Given that the current game has basically been turned into a nightly home-run derby, it's not surprising that a pitcher would complain. Of course, Bumgarner has only hit one himself after five previous multi-homer seasons, so maybe he's just frustrated he hasn't been able to take better advantage.

Shaun Anderson shows resilience, but it isn't enough for Giants vs. Mets

Shaun Anderson shows resilience, but it isn't enough for Giants vs. Mets

NEW YORK -- As he prepared for batting practice on the first day of this series, Mets rookie star Pete Alonso smiled and shook his head when asked if he was surprised by Shaun Anderson's quick rise to a big league rotation.

"He's one of those people that if he gets knocked down, he gets right back up and perseveres and figures out what he did wrong and immediately fixes it," Alonso said of his college teammate and friend. "He's extremely resilient and mentally tough."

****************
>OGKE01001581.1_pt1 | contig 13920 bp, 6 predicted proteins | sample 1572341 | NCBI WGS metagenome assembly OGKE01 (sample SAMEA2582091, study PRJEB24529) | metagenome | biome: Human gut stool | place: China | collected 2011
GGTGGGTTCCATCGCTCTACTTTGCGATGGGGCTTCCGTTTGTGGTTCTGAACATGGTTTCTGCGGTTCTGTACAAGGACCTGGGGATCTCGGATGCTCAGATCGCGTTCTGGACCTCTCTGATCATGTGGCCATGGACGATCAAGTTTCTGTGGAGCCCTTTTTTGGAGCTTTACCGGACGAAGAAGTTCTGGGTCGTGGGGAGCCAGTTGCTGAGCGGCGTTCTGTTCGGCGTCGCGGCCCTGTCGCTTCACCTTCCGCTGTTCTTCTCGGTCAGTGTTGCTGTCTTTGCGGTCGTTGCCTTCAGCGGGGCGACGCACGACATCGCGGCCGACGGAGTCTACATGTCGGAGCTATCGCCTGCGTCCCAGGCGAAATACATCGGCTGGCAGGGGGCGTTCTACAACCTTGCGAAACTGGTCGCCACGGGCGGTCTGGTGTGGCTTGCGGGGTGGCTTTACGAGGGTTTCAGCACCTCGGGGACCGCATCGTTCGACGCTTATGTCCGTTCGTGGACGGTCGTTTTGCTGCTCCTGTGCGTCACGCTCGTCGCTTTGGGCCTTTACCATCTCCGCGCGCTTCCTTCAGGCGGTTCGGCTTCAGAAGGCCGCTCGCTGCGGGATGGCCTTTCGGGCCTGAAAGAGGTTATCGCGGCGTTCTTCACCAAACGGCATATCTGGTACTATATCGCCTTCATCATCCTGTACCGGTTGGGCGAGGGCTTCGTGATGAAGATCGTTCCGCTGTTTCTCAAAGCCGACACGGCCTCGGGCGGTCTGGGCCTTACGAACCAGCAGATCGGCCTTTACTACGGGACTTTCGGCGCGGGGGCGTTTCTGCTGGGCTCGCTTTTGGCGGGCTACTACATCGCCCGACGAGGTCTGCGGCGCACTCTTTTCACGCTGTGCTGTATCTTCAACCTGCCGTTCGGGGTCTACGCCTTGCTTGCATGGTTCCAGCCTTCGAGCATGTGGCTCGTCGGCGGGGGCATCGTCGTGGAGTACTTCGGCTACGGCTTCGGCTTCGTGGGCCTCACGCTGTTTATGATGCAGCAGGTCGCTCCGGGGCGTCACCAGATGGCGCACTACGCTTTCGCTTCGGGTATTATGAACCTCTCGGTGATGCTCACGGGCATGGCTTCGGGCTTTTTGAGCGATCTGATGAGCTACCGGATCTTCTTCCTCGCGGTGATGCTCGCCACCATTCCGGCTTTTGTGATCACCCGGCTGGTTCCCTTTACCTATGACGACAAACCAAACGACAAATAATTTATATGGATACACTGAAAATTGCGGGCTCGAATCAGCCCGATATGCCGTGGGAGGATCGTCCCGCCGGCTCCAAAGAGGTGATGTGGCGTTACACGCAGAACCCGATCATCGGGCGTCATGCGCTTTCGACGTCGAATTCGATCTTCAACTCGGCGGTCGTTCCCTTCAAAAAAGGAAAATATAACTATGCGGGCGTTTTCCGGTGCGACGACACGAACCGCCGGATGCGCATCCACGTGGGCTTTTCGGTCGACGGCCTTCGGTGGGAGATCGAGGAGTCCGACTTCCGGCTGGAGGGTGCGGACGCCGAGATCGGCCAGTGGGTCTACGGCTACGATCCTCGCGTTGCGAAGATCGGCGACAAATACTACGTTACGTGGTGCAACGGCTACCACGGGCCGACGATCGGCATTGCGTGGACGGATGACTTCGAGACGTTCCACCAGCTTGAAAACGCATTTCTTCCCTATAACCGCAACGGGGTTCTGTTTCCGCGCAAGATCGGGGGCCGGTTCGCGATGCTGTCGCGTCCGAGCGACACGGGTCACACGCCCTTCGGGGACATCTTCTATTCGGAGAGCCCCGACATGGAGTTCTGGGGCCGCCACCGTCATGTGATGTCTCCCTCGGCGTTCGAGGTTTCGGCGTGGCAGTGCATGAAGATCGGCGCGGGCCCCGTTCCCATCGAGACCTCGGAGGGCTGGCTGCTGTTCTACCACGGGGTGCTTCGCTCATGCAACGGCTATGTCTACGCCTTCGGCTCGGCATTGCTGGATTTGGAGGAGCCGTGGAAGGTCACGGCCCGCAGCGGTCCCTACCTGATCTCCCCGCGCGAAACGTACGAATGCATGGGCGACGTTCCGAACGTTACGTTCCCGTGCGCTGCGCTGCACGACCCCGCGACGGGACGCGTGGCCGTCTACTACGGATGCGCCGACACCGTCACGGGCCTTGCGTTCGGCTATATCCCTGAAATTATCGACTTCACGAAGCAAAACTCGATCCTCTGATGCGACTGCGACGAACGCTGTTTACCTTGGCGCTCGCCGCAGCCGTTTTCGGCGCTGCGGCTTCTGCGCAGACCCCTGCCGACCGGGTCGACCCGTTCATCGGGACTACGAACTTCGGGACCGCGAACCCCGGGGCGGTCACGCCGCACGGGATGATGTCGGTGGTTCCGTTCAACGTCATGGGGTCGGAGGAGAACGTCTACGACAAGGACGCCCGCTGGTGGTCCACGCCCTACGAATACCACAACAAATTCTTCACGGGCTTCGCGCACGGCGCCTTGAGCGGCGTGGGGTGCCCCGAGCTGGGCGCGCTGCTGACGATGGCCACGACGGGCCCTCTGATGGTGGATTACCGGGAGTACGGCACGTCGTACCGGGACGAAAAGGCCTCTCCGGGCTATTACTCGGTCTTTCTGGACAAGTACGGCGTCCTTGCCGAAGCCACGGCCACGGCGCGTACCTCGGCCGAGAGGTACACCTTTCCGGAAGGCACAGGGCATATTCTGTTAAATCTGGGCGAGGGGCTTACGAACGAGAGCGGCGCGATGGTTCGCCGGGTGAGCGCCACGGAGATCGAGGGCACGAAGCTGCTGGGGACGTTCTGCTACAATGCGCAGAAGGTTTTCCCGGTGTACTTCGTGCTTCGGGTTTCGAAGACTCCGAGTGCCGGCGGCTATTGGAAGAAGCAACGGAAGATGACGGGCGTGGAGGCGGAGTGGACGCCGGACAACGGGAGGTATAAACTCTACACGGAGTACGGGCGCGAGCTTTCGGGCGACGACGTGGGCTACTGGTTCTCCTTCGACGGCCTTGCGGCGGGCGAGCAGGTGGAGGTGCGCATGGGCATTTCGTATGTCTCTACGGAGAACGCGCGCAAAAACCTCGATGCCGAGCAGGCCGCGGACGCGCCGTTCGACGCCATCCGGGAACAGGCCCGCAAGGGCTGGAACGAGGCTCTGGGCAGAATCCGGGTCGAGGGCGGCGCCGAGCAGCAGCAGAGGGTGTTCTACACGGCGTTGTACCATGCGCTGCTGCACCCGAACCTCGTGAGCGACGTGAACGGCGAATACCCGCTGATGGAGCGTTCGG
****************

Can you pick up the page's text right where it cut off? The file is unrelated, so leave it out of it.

When his days as a slugging first baseman are over, Alonso might want to become a scout. 

Anderson, facing his friend's team for the first time, gave up two solo homers to begin his day. He then walked Alonso in their first big league showdown and allowed a single to Michael Conforto. His start was spinning out of control at the bottom of the first. Two hours later he walked off the mound with a 3-2 lead. 

The Giants would lose 7-3 to the Mets, ending their road trip on a sour note, but as they look towards the future, they continue to see positive traits in their top pitching prospect.

“He did a terrific job. He got in a jam and then pitched out of that, and then he settled down and got in a good groove,” manager Bruce Bochy said. “What a terrific job he did of keeping his poise out there and giving us a chance to win ... he didn’t get unraveled and he competed really well. He came back after that first inning and really settled down. He didn’t look fazed by anything. That’s always a good sign, especially for a young kid. He’s not intimidated by anything.”